(12) After that he hath concluded what is not to be done, he sheweth what is to be done, to wit, we must take heed that we do not utterly cast down with abusing our liberty, our brother which is not yet strong.
(m) He rebuketh by the way, these malicious judgers of others, which occupy their heads about nothing, but to find fault with their brethren's life, whereas they should rather bestow their wits upon this, that they do not with their disdainfulness either cast their brethren clean down, or give them some offence.


 14  (13) I know, and am persuaded through the (n) Lord Jesus, that there is nothing unclean of (o) itself; but unto him that judgeth anything to be unclean, to him it is unclean.


(13) The preventing of an objection; It is true that the schoolmastership of the Law is taken away by the benefit of Christ, to such as know it, but yet notwithstanding we have to consider in the use of this liberty, what is expedient, that we may have regard to our weak brother, seeing that our liberty is not lost thereby.
(n) By the Spirit of the Lord Jesus, or by the Lord Jesus, who I am fore brake down the wall at his coming.
(o) By nature.


 15 But if thy brother be grieved for the meat, now walkest thou not charitably. (*) (14) Destroy not him with thy meat, for whom (15) Christ died.


(*) 1 Corinthians 8:11 .

(14) It is the part of a cruel mind to make more account of meat, than of our brother's salvation. Which thing they do, that presume to eat with the offence of any brother, and so give him occasion to go back from the Gospel.
(15) Another argument: We must follow Christ's example, who was so far from destroying the weak with meat, that he gave his life for them.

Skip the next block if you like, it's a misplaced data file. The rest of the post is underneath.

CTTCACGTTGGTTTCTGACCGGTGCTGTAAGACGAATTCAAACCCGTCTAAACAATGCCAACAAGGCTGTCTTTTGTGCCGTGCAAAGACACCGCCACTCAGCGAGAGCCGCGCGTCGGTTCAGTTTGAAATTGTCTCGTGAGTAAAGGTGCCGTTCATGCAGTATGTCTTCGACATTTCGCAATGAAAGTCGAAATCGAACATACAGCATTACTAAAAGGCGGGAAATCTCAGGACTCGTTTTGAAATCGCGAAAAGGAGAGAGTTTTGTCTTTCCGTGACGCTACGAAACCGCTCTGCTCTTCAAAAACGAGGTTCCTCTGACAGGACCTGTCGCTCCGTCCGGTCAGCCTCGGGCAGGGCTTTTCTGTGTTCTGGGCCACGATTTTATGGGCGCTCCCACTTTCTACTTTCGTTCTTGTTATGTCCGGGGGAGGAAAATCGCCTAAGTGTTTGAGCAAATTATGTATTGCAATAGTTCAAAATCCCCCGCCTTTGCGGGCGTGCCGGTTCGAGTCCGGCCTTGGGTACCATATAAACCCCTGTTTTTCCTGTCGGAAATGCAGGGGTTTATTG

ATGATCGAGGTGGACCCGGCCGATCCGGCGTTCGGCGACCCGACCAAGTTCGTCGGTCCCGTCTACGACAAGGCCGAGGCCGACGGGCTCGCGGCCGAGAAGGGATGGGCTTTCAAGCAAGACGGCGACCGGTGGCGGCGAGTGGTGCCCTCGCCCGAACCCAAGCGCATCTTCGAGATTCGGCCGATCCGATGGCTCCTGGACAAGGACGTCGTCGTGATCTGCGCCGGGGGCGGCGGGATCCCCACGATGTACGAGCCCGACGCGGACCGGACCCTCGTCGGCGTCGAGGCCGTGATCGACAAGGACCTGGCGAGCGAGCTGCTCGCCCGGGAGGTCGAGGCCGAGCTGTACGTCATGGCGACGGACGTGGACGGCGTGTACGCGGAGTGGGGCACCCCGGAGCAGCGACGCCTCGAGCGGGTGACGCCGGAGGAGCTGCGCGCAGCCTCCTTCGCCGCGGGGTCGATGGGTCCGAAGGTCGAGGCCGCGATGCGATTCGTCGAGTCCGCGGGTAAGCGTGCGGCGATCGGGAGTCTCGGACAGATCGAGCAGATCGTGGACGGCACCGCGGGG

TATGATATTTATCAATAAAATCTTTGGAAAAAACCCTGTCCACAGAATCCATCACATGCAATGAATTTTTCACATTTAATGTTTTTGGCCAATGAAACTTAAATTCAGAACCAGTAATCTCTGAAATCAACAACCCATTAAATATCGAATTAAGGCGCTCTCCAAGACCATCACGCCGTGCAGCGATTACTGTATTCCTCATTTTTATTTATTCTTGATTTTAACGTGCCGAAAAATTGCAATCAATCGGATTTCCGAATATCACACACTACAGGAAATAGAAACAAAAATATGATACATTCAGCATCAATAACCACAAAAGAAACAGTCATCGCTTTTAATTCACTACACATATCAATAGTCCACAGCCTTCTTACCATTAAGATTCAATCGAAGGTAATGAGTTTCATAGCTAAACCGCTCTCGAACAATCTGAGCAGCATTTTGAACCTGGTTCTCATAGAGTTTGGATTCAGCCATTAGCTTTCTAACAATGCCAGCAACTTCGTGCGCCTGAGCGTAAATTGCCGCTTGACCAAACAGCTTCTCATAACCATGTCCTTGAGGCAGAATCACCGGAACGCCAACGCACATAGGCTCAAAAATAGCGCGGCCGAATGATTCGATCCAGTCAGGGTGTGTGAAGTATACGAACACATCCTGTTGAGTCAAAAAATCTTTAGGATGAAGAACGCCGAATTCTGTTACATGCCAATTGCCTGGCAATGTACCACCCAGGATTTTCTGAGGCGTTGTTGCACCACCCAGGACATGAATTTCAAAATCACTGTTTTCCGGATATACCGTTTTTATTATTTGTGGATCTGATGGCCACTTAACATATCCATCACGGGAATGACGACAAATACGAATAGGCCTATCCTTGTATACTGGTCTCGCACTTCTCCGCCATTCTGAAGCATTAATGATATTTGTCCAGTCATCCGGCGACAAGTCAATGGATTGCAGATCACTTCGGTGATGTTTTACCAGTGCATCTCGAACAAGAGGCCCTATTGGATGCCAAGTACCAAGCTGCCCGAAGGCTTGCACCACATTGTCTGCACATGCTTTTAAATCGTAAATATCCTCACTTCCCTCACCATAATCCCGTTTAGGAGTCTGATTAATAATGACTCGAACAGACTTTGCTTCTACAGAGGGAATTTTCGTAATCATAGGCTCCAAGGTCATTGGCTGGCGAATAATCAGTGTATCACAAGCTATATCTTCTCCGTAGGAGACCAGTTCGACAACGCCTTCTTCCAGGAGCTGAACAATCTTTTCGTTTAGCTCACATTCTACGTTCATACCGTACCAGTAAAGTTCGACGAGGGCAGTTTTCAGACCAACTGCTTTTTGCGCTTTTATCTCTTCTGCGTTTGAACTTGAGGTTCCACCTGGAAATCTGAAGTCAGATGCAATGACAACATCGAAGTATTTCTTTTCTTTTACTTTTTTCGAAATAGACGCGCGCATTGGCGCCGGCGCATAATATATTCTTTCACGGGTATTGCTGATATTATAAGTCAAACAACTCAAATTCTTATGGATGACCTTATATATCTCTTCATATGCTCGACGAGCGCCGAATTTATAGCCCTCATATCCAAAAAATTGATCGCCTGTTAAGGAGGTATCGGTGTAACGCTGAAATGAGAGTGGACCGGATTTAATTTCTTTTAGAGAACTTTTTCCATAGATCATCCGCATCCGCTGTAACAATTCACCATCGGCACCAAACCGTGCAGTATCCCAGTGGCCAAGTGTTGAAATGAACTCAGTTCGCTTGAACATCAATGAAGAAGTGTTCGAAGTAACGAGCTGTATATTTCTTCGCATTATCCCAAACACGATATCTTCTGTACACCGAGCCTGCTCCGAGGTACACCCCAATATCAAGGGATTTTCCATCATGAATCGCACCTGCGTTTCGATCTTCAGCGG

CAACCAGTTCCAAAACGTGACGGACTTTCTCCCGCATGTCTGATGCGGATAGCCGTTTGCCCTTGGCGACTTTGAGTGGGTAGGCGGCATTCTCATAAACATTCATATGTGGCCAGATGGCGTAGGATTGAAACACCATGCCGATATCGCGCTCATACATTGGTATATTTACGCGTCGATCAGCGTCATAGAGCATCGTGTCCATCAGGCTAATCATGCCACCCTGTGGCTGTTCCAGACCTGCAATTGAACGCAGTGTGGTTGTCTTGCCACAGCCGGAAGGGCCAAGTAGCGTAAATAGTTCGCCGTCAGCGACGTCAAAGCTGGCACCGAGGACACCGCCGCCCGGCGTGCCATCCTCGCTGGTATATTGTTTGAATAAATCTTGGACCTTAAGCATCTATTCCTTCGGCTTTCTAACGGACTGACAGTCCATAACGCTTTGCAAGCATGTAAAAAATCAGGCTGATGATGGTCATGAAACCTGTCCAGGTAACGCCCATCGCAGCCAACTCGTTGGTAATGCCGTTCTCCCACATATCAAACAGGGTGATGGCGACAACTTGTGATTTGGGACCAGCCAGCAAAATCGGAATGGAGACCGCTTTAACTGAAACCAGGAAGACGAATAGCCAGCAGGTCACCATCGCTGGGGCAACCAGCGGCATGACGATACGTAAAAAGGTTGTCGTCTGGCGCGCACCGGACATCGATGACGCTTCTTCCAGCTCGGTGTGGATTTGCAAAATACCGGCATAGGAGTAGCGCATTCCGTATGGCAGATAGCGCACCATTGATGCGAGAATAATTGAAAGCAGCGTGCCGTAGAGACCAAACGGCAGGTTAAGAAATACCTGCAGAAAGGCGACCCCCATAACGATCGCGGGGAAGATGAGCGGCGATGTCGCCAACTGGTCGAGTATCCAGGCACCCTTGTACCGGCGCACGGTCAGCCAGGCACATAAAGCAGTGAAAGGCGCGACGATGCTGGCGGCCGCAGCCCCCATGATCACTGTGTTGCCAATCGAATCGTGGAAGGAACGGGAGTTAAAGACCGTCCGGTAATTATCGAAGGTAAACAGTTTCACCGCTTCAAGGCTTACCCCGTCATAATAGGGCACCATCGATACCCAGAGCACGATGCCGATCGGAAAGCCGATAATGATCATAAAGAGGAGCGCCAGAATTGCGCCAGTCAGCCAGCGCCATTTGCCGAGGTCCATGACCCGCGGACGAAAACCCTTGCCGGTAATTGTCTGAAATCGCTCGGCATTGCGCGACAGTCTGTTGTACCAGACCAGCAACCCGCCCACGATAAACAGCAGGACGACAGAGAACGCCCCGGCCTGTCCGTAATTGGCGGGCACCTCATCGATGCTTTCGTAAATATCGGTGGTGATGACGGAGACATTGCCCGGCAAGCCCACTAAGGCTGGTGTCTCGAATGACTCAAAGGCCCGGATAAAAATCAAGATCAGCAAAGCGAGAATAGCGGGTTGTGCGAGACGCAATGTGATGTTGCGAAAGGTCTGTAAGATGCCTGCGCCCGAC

16  (16) Cause not your commodity to be evil spoken of.


(16) Another argument: for that by this means the liberty of the Gospel is evil spoken of, as though it openeth the way to attempt anything whatsoever, and boldeneth us to all things.


 17  (17) For the kingdom of God, is not meat nor drink, but righteousness, and peace, and joy in the holy Ghost.


(17) A general reason, and the ground of all the other arguments: The kingdom of heaven consisteth not in these outward things, but in the study of righteousness, and peace, and comfort of the holy Ghost.


 18 For whosoever in (p) these things serveth Christ, is acceptable unto God, and is approved of men.


(p) He that liveth peaceably, and doeth righteously through the holy Ghost.


 19  (18) Let us then follow those things which concern peace, and wherewith one may edify another.


(18) A general conclusion: The use of this liberty, yea and our whole life, ought to be referred to the edifying of one another, insomuch that we esteem that thing unlawful by reason of the offence of our brother, which is of itself pure and lawful.


 20 Destroy not the work of God for meatsí sake. (*) All things indeed are pure; but it is evil for the man which eateth with offence.


(*) Titus 1:15 .


 21  (*) It is good neither to eat flesh, nor to drink wine, nor anything whereby thy brother stumbleth, or is offended, or made weak.


(*) 1 Corinthians 8:13 .


 22  (19) Hast thou (q) faith? Have it with thyself before God. Blessed is he that condemneth not himself in that thing which he (r) alloweth.


(19) He giveth a double warning in these matters, one, which pertaineth to the strong, that he which hath obtained a sure knowledge of this liberty, keep that treasure to the end he may use it wisely and profitably as hath been said; the other which respecteth the weak, that they do nothing rashly by other men's example with a wavering conscience, for that cannot be done without sin, whereof we are not persuaded by the word of God, that he liketh and approveth it.
(q) He shewed before Romans 14:14; what he meaneth by faith, to wit, for a man to be certain and out of doubt in matters and things indifferent.
(r) Embraceth.


 23 For he that (s) doubteth, is condemned if he eat, because he eateth not of faith; and whatsoever is not of faith, is sin.


(s) Reasoneth with himself.


Home Page
1599 Geneva Bible Online

 1 Corinthians 14:8

And also if the trumpet give an uncertain sound, who shall prepare himself to battle?

"Let not Geneva be forgotten or despised. Religious liberty owes it most respect."   John Adams, the second president of the United States

Yahoo Group Owner
Daily Scripture: